DrugLib.com — Drug Information Portal

Rx drug information, pharmaceutical research, clinical trials, news, and more

Perioperative Insulin Glargine Dosing Study

Information source: William Beaumont Hospitals
ClinicalTrials.gov processed this data on August 23, 2015
Link to the current ClinicalTrials.gov record.

Condition(s) targeted: Diabetes; Surgery

Intervention: Lantus (Drug); Insulin (Other); Lantus (Drug)

Phase: Phase 4

Status: Completed

Sponsored by: Tamra Dukatz

Official(s) and/or principal investigator(s):
Tamra Dukatz, MSN, CRNA, Principal Investigator, Affiliation: William Beaumont Hospitals


The main objective of this study is to compare three strategies of evening insulin glargine dosing to preoperative glucose values in patients with diabetes undergoing surgery to determine which dosing strategies most often achieves the admission target study values of 100-179 mg/dl.

Clinical Details

Official title: A Study of the Relationship Between the Proportional Insulin Glargine Evening Dose and the Perioperative Serum Glucose Values in Patients With Diabetes Undergoing Surgery

Study design: Allocation: Randomized, Endpoint Classification: Safety/Efficacy Study, Intervention Model: Parallel Assignment, Masking: Open Label, Primary Purpose: Treatment

Primary outcome: Primary: Preoperative Fasting Blood Sugar Upon Arrival at the Hospital Prior to Surgery

Detailed description: There are no evidence-based guidelines for insulin glargine (Lantus) dosing in the perioperative setting. Insulin glargine provides peakless 24-hour coverage of basal insulin needs for people with both Type 1 and Type 2 diabetes. Insulin glargine may be used as the sole insulin or in combination with other rapid-acting insulin to achieve glycemic control. Anesthesia literature recommends that blood sugar values on insulin-dependent patients be maintained between 120-180 mg/dl in most surgeries. Symptoms of low blood sugar are undetectable in anesthetized patients, and blood glucose is tested at least hourly. Since patients are still awake and alert toward hypoglycemic symptoms in the preoperative area, the admission target study values are 100-179 mg/dl. Glucose values greater than 200 mg/dl have been associated with increased rates of infection, and exacerbated complications if a major cardiovascular event happens. Frequently insulin glargine is administered in the evening. Patients who are scheduled for surgery in the morning are asked not to eat or drink after midnight. Some endocrinology experts recommend that all or part of the patient's usual insulin glargine should be given to avoid high blood sugar; however, whenever insulin is given without food, the possibility of low blood sugar exists. 1. Patients in Group 1 will administer 80% of their usual insulin glargine dose. 2. Group 2 patients will contact their own diabetes care physician and follow those recommendations for the dose. 3. Group 3 patients will take 50%, 80%, or 100% of their usual insulin glargine dose. Which of those three percentages will be determined by the midpoint of the patient's usual self-reported fasting blood sugar (FBS) range and whether the patients is also taking a rapid-acting insulin.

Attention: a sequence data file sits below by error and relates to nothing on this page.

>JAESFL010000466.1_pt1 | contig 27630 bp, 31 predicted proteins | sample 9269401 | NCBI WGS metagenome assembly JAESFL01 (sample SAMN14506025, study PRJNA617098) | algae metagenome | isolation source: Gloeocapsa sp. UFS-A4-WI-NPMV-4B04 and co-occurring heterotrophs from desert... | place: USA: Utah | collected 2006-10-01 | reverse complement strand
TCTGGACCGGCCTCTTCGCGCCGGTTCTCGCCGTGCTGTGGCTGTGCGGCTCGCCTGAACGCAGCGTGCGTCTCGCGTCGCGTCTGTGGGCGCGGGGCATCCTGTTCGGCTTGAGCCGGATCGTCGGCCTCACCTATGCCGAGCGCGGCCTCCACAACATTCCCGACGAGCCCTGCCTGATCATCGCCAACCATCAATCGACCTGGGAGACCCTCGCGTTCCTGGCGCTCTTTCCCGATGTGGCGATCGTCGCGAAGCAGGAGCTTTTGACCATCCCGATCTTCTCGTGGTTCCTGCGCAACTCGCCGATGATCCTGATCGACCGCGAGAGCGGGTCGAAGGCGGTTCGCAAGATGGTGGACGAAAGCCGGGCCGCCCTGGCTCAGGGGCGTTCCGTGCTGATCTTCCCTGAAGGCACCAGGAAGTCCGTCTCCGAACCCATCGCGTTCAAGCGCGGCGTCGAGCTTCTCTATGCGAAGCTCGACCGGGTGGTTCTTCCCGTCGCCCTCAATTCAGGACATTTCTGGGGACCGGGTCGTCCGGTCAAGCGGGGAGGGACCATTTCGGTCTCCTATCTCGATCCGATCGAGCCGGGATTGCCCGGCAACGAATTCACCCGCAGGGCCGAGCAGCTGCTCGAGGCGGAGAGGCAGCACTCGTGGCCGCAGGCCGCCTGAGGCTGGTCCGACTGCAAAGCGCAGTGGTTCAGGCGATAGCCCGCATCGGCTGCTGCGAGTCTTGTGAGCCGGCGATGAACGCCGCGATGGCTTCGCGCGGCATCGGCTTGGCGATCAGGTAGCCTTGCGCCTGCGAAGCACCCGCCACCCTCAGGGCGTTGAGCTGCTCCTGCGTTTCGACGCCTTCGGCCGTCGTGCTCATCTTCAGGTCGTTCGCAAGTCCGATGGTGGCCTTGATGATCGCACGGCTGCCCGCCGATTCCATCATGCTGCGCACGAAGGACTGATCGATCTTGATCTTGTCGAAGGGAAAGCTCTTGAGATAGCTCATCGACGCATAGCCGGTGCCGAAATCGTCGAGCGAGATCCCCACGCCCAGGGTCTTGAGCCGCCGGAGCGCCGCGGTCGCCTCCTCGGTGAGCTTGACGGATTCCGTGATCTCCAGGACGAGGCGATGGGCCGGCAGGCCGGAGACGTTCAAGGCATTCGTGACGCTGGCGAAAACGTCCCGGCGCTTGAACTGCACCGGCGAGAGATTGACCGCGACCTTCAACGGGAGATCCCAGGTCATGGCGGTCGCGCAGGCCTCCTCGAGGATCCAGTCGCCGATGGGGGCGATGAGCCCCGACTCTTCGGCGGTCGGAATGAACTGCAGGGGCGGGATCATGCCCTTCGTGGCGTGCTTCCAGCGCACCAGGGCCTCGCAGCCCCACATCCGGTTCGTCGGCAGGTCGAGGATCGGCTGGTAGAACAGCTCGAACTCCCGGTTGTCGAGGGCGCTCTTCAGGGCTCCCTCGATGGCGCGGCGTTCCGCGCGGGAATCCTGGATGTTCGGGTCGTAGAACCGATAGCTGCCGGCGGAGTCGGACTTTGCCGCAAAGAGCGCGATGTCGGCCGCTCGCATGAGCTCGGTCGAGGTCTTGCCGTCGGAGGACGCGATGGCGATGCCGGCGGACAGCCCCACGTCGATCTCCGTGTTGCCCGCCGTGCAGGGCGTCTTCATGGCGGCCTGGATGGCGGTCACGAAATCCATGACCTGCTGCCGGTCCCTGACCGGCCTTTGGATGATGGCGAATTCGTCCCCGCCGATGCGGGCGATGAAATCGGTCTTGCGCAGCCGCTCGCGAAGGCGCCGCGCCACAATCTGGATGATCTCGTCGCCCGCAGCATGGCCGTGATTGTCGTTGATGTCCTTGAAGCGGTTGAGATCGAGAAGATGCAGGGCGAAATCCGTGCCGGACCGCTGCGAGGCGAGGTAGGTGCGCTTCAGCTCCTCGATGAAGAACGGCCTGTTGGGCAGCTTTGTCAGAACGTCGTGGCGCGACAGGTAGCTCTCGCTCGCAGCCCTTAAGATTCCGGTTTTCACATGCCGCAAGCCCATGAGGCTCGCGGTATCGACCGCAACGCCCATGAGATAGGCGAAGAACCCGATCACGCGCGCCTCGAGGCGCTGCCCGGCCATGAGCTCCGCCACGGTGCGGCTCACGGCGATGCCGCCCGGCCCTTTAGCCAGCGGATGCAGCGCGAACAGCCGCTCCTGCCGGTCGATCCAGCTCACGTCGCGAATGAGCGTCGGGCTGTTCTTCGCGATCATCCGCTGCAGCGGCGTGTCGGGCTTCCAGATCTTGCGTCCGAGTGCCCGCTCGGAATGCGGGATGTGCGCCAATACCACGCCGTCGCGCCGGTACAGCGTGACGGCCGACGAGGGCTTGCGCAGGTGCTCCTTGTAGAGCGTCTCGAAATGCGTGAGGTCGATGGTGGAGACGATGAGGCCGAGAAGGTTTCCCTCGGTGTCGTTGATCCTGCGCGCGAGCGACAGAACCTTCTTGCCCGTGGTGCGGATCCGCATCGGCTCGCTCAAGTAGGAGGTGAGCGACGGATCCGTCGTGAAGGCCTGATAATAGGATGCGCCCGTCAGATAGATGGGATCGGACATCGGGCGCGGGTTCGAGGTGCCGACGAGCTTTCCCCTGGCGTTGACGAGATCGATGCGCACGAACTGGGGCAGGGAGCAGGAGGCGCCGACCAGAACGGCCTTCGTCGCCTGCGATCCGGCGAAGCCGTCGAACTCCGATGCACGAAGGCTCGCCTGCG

Minimum age: 18 Years. Maximum age: N/A. Gender(s): Both.


Inclusion Criteria:

- Scheduled for Surgical Procedure

- Self Management of Diabetes

- Currently on Evening Insulin Glargine prescribed by Primary Care Physician

- Age 18 or over

- Able to Communicate Clearly over the Phone

- Pre-screened by Anesthesia Department > 48 hours prior to Surgery

Exclusion Criteria:

- On Glucocorticoid Medication

- On Insulin Glargine Dual Dosing or Sliding Scale Regimen

- History of Hypoglycemia Unawareness

- Pregnancy or Lactating Female

- On Insulin Glargine for < 3 months

Locations and Contacts

William Beaumont Hospital, Royal Oak, Michigan 48073, United States

William Beaumont Hospital, Troy, Michigan 48085, United States

Additional Information

Starting date: October 2005
Last updated: November 1, 2012

Page last updated: August 23, 2015

-- advertisement -- The American Red Cross
Home | About Us | Contact Us | Site usage policy | Privacy policy

All Rights reserved - Copyright DrugLib.com, 2006-2017